I recently posted a story about how the increased popularity of brewery taprooms is siphoning business away from more traditional drinking establishments, like the corner bar. You can read the previous story here. Opinions abound, but there’s no denying the data that shows an ever-increasing amount of bar traffic is moving through brewery taprooms and less is moving through traditional bars.
Turns out, that shift is part of a bigger trend. An article recently published in Beer Connoisseur magazine talks about this issue as part of an evolutionary shift in the beer industry. The story, On-Premises Retail vs. Brewery On-Premises, notes the rise in popularity of brewery taprooms but also talks about other changes in the industry.
When I posted my story, some readers commented about the impact, or lack thereof, that brewery taprooms are having on “good beer bars.” Like my story, the story in Beer Connoisseur didn’t really delve into that particular subject too deeply. However, it does add some interesting information to the conversation.
It’s Not Just Taproom Versus Corner Bar
Throughout the story, Beer Connoisseur cited Lester Jones, chief economist for the National Beer Wholesalers Association, and referenced data supplied by that organization. According to Jones, the big beer story in 2018 might be the changing nature of on-premises retailers. “The reality is we’ve seen a change in the on-premises retail marketplace. Classic bars and taverns are in decline, but the options for on-premises are growing.”
“The traditional model we know and love – the neighborhood bar – is slowing down and declining,” Jones said. “Year-over-year, there are fewer beers sold in those channels, because on-premises sales around them are changing.”
Changing? What does he mean by changing? Jones pointed to the rise of brewpubs and brewery taprooms, but he also pointed to the emergence of something he called the “experiential taproom.” The examples he provided included the Philadelphia, San Diego and Baltimore zoos, all of which now offer a brew and zoo experience.
We’ve all seen it; other new types of on-premises beer retailers have emerged. It’s not uncommon to find beer at movie theaters these days. The lil ol’ Admiral Theater in West Seattle has two beers on tap, a locally brewed IPA and a locally brewed Pale Ale, and more beers in bottles. Grocery stores like Whole Foods and QFC have honed in on the on-premises retail business, too. Whole Foods in Seattle’s South Lake Union neighborhood and QFC in downtown Bellevue, for example, both offer beer on tap so you can enjoy a pint before or after you do your shopping. There are more examples out there.
Jones and other experts also point out that special occasion sales are on the rise. That is, one-off events, such as beer gardens, fundraisers, unusual festivals, and the like.
According to Jones, “Retail is so dynamic, it’s small and local, it’s about finding a niche. If there’s a pocket of activity it can work. So, at the same time that we’re seeing bars and taverns close, these other experiential ones are opening. Is it a net gain? Is it good? It’s just what it is. The alcohol industry is just evolving.”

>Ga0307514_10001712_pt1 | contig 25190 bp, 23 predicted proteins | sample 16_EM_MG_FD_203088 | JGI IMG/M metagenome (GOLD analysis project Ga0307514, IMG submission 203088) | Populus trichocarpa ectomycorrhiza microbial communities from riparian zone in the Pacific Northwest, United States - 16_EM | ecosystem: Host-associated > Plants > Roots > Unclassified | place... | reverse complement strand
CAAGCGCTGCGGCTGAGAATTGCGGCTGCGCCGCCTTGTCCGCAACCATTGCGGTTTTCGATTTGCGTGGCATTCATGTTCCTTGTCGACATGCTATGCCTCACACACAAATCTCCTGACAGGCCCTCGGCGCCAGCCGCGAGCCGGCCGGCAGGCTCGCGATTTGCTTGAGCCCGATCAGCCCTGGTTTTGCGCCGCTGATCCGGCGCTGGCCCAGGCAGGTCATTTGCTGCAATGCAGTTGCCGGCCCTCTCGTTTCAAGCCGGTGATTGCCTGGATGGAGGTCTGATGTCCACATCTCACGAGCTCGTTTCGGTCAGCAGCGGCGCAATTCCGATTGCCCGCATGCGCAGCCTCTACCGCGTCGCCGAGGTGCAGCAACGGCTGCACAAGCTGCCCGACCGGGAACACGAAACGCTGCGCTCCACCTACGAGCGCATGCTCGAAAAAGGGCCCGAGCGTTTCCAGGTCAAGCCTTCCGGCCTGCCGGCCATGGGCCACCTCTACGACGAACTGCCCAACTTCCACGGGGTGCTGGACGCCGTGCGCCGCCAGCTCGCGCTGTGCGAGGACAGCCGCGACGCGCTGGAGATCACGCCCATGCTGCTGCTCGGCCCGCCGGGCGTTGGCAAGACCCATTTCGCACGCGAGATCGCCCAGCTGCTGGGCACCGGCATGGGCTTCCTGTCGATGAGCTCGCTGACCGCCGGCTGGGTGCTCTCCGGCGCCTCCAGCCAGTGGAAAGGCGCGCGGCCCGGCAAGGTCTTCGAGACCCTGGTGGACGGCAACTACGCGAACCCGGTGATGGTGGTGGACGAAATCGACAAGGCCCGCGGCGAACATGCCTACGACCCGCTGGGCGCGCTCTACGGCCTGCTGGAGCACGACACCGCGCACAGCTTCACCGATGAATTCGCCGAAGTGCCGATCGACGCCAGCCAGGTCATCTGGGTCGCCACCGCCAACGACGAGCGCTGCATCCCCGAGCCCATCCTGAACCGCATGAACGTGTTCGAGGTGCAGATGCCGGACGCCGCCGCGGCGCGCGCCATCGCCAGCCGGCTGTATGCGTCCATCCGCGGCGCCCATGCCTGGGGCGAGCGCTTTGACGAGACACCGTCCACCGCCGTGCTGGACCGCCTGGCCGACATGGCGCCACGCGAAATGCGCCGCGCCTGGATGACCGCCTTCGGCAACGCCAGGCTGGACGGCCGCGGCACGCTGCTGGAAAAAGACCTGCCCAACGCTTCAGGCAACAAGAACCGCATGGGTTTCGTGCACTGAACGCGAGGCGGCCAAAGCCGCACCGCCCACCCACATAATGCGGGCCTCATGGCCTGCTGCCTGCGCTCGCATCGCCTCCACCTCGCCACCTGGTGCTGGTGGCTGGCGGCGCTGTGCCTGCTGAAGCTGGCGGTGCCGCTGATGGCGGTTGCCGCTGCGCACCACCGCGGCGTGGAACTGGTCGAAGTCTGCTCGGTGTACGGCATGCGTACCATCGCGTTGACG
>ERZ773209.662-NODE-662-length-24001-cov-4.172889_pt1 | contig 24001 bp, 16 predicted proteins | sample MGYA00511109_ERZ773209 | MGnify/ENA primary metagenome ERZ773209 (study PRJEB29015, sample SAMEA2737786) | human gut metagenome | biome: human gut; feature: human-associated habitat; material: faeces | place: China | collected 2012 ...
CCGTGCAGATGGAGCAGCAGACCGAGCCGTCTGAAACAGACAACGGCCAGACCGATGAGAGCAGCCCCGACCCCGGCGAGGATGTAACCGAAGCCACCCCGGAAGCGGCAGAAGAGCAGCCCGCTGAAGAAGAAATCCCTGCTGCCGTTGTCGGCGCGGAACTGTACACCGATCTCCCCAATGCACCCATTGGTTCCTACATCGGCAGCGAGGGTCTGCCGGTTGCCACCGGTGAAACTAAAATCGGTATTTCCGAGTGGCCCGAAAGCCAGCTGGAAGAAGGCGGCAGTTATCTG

Don’t Deny the Science
Somewhere between White Center and West Seattle there’s a three-toed footprint in the tracks of beer evolution. Those of us who’ve paid attention to the Seattle beer scene for more than a few years will remember the bizarre emergence of Super Deli Mart in 2009. It was hard to wrap your brain around at first. You’d tell people about it and they’d stare at you blankly. It was a convenience store with great beer on tap. Really. Great. Beer. In one stop you could get a bag of Doritos, a box of tampons, a pack of Marlboros, and a pint of Pliny the Elder. How about a 12-oz tulip of Firestone Walker’s Parabola to go with that tube of ChapStick?
At first we thought it was an anomaly, but it didn’t take long for Super Deli Mart to assert itself in the local gene pool. It’s the wildcard allele in the beer scene’s DNA, an allele that creates new types of drinking establishments, presenting itself in any number of unexpected and yet-to-be-seen species.
Ten years ago The Beer Junction, Chuck’s Hop Shop, Teku Tavern and other similar businesses did not exist. It’s a new model that is different than the traditional neighborhood bar, corner bar, dive bar or sports bar. Different, even, than the traditional pub. Today it’s hard to imagine that they never existed. Like trying to imagine the Seattle skyline without the Space Needle.
Those kinds of establishments, which lend their entire, singular focus to beer (okay, cider and mead too), are the prodigy of the new era of beer. They were begotten by the craft beer revolution. They are a new feature on the on-premises landscape. Even beer-focused bars like Beveridge Place Pub, Cooper’s Alehouse, and Latona Pub are, well, pubs. There is something inexplicably different about this new style of beer joint. I can’t put my finger on it, but Beer Star is not a pub. It’s one of these newfangled beer joints.
As far as the impact that all of this is having on good beer bars like The Pine Box, Brouwer’s Cafe, and Collins Pub, that remains to be seen. Experts quoted in the Beer Connoisseur article suggest that things are changing for those types of on-premises retailers as well. Nothing that I’ve seen, or that they referenced, suggested that brewery taprooms, or any of the other newly hatched species of on-premises drinking establishment, threatens our beloved beer bars. The continued rise in popularity of good beer (the beer we used to call craft beer) is surely helping those kinds of businesses. Still, it is likely that they’ll need to adapt in some way, though I’ve heard different opinions about how.
Evolution or extinction. Beyond that, what the future holds for beer drinkers is a story yet-told. One thing is for sure, the times they are a changin’.